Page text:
OEZ 1/48 Mig-21 MF/ bis/ SMT

KIT #: 1
PRICE:  4 Euros in 1992
DECALS: Three options
REVIEWER: Stefan Buysee
NOTES: High-tech kit with small PE fret and nose-art decals.


From the late 1950’s to the mid-1980’s, thousands of Mig-21’s were built.

There were three generations of Mig-21’s and many subvariants of each of these.

Like many fighter aircraft, the Mig-21 began it’s existence as a clean lightweight fighter, but grew heavier and bulkier as more fuel and equipment was added for the fighter-bomber role.

In the Mig-21, a lot of these additions happened in the spine.

The version with the biggest spine was the Mig-21 SMT: designed for tactical nuclear strike missions by the Soviet air force. The tanks in the spine were originally designed to hold so much fuel that stability in flight was compromised. The fuel capacity was subsequently reduced, but the big spine stayed.

The Mig-21 was exported and donated to many nations that accepted Soviet help. As a consequence, Mig-21’s acquired many exotic camouflage schemes and colourful national insignia.

If you ever want to build a Mach 2-capable fighter with the national insignia of Burkina Faso for example, it will have to be a Mig-21.


The Mig-21 was the first kit from the Czechoslovakian firm OEZ. It was first released in 1988.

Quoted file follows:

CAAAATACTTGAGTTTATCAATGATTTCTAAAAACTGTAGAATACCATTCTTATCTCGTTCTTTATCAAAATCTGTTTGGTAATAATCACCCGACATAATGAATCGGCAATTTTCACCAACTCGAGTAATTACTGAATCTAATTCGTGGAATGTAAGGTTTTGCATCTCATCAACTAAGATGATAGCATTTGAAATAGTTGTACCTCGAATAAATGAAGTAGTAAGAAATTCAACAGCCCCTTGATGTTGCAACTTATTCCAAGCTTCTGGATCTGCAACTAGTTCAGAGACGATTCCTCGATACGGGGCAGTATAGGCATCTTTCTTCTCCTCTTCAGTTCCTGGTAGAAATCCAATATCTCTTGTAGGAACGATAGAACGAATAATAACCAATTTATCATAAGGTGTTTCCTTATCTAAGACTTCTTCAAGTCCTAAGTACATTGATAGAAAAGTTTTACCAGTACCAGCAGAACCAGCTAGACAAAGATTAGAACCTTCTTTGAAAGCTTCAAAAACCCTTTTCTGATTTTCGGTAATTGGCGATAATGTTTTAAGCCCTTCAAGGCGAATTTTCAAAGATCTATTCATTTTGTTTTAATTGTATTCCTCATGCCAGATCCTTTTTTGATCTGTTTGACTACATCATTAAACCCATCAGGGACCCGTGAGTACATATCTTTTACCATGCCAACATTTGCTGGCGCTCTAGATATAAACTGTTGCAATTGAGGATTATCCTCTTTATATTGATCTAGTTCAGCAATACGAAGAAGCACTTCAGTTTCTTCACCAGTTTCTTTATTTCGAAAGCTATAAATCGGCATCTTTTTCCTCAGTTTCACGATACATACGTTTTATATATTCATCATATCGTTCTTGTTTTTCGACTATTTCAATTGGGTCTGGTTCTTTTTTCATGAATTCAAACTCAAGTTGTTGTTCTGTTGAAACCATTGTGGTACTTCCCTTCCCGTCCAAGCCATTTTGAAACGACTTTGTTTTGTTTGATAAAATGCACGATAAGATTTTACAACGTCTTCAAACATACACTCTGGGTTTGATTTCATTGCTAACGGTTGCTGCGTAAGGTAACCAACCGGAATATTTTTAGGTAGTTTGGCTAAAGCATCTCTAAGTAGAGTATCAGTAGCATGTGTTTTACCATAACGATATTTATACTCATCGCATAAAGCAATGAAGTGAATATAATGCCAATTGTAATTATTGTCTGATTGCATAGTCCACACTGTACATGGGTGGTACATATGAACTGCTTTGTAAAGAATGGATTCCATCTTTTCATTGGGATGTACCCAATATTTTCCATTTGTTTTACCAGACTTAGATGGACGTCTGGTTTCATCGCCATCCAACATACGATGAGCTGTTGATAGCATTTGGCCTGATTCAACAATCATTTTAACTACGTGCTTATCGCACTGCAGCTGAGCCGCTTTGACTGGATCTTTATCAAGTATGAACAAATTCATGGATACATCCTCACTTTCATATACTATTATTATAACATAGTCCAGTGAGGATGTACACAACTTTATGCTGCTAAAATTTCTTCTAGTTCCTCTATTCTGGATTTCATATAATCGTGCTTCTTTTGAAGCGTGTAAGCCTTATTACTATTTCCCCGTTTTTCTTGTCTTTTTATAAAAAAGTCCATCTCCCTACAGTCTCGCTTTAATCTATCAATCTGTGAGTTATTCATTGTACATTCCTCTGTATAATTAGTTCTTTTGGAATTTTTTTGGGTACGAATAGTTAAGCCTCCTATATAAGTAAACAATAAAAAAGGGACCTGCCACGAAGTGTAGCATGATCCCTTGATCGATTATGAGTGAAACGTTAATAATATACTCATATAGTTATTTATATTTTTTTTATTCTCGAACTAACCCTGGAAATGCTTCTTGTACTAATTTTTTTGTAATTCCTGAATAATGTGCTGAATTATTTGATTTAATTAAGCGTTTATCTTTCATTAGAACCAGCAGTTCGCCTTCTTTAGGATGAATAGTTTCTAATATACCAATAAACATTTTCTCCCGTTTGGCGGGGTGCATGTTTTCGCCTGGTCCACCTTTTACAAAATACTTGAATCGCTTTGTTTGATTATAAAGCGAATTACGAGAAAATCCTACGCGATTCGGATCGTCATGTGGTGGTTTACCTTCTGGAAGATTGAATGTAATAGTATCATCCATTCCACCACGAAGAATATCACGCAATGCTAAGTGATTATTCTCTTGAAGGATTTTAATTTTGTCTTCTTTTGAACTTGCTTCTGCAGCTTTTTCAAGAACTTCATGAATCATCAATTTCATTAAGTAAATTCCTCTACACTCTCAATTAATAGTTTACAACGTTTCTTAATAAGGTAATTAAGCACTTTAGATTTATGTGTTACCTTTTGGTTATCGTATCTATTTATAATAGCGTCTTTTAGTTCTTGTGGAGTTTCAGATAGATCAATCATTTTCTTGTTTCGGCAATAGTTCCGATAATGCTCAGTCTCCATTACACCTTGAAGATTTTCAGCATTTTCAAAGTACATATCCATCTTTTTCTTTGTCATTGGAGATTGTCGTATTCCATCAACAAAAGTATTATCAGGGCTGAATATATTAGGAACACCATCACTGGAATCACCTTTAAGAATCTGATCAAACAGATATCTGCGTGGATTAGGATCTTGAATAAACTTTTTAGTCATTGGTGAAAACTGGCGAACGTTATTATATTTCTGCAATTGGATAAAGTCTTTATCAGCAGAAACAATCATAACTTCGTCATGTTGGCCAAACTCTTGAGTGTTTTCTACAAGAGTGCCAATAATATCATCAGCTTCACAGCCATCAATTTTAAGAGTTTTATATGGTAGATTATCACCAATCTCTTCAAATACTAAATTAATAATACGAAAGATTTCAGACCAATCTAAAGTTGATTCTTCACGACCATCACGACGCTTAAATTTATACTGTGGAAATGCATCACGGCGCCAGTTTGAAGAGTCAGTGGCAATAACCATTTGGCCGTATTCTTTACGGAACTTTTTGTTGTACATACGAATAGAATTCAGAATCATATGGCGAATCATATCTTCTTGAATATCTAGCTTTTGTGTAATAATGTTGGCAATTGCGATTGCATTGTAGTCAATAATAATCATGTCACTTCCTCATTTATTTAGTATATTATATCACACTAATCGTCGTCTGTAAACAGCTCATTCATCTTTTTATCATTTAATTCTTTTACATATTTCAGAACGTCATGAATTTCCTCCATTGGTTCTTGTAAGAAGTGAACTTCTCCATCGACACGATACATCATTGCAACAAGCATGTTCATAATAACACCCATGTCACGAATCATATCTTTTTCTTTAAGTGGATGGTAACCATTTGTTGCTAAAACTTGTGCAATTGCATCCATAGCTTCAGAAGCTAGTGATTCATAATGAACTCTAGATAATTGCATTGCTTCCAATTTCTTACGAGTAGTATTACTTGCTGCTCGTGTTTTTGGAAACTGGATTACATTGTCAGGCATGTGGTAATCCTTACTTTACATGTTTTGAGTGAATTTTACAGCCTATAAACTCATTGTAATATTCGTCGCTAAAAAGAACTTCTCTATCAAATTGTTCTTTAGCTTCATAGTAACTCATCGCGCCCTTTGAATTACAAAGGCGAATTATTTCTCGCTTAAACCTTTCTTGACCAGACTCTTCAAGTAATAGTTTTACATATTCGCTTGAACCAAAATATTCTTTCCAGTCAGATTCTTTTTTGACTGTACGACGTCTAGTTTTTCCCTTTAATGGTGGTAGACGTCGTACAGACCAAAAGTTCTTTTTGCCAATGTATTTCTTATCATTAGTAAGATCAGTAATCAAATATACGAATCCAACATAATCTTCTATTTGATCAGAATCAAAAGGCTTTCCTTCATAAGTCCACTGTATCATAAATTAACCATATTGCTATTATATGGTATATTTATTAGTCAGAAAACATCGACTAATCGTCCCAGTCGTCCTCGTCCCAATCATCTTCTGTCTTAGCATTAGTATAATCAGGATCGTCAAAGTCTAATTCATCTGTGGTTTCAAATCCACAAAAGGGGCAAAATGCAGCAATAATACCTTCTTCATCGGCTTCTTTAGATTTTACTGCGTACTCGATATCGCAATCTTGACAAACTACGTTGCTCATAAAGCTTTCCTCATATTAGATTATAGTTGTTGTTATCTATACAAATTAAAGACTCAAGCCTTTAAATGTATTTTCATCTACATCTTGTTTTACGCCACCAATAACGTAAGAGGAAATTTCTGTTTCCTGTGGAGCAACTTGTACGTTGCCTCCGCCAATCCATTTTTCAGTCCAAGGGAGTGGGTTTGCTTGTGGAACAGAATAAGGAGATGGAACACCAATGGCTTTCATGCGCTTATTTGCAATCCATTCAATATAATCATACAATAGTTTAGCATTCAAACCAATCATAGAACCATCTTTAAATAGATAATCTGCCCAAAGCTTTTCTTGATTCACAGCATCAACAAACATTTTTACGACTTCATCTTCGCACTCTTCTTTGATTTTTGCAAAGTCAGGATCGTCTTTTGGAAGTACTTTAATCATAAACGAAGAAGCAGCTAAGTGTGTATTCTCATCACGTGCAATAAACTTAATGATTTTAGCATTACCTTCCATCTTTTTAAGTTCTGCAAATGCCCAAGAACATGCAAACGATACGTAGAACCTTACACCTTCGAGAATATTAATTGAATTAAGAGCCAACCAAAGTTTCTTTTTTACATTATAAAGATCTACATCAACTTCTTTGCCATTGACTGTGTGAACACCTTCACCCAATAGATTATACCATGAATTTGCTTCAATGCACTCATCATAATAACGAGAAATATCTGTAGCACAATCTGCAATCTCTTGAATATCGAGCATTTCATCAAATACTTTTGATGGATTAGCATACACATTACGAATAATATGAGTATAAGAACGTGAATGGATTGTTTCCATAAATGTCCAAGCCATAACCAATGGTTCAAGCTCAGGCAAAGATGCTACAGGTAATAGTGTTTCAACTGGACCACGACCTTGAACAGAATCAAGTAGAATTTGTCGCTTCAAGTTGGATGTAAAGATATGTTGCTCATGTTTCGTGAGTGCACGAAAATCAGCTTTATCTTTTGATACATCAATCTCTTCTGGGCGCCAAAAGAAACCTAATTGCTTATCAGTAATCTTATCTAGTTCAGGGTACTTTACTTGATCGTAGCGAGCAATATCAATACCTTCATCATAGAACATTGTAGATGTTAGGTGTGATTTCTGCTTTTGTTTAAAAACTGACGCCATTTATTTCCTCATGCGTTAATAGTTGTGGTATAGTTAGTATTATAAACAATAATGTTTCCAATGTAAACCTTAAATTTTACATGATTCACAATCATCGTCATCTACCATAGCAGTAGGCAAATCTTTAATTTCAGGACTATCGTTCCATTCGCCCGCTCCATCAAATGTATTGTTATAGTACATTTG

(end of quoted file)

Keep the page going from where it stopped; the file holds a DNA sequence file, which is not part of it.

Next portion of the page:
There were decals and optional parts for a Czechoslovakian Mig-21 MF, a Mig-21 bis from Finland and a Mig-21 SMT from the USSR.

This particular kit is a “high-tech kit” released in 1990. The additions are a small photo-etch fret from Eduard and a decal sheet with nose-art for Czechoslovakian aircraft from 1989.

I believe that “scantily-clad lady” nose art was pretty rare in the Warsaw Pact air forces and these examples from 1989 are probably a sign of the changing times.

The PE fret provides parts for the landing gear struts, ejection seat handle, AOA indicator vanes, canopy sills and Odd Rods IFF antenna.

This PE fret is remarkable because it must have been one of the first Eduard products and it is marked “made in Czechoslovakia”, not yet “Czech republic”.

The kit itself has recessed panel lines.

I know very little about the shape and dimensions of Mig-21’s, but this kit seems quite good to me.

It is not really easy to build, though.  I’ve seen it described as “a vacuform kit with the parts already cut out” and that seems like a good description.

Putty wil be required. Just putting the upper and lower wings together leaves a gap. I don’t think it would be advisable to sand down these parts so that they go together without a seam. I think that would make the whole wing too thin. On mine, I just filled and sanded the seams.

The kit is moulded with the Mig-21 MF spine in place and provides alternative spines for the Mig-21 bis and Mig-21 SMT versions.

Installing these other spines will also require some modelling skills.

Luckily, the exotic Mig-21’s appear to be Mig-21 MF’s in many cases.

The kit includes two underwing droptanks, one centerline droptank, two air-to-air missiles, two air-to-ground rocket pods and four large caliber air-to-ground rockets.


This kit is long out of production, but can still be found at swap meets.

I paid 150 Belgian Francs (about 4 Euros) for mine back in 1992. They are usually priced a bit higher at around 10 Euros, which I’d still consider a bargain.

With some modeling skills, you can build it into a nice replica.

Stefan Buysee

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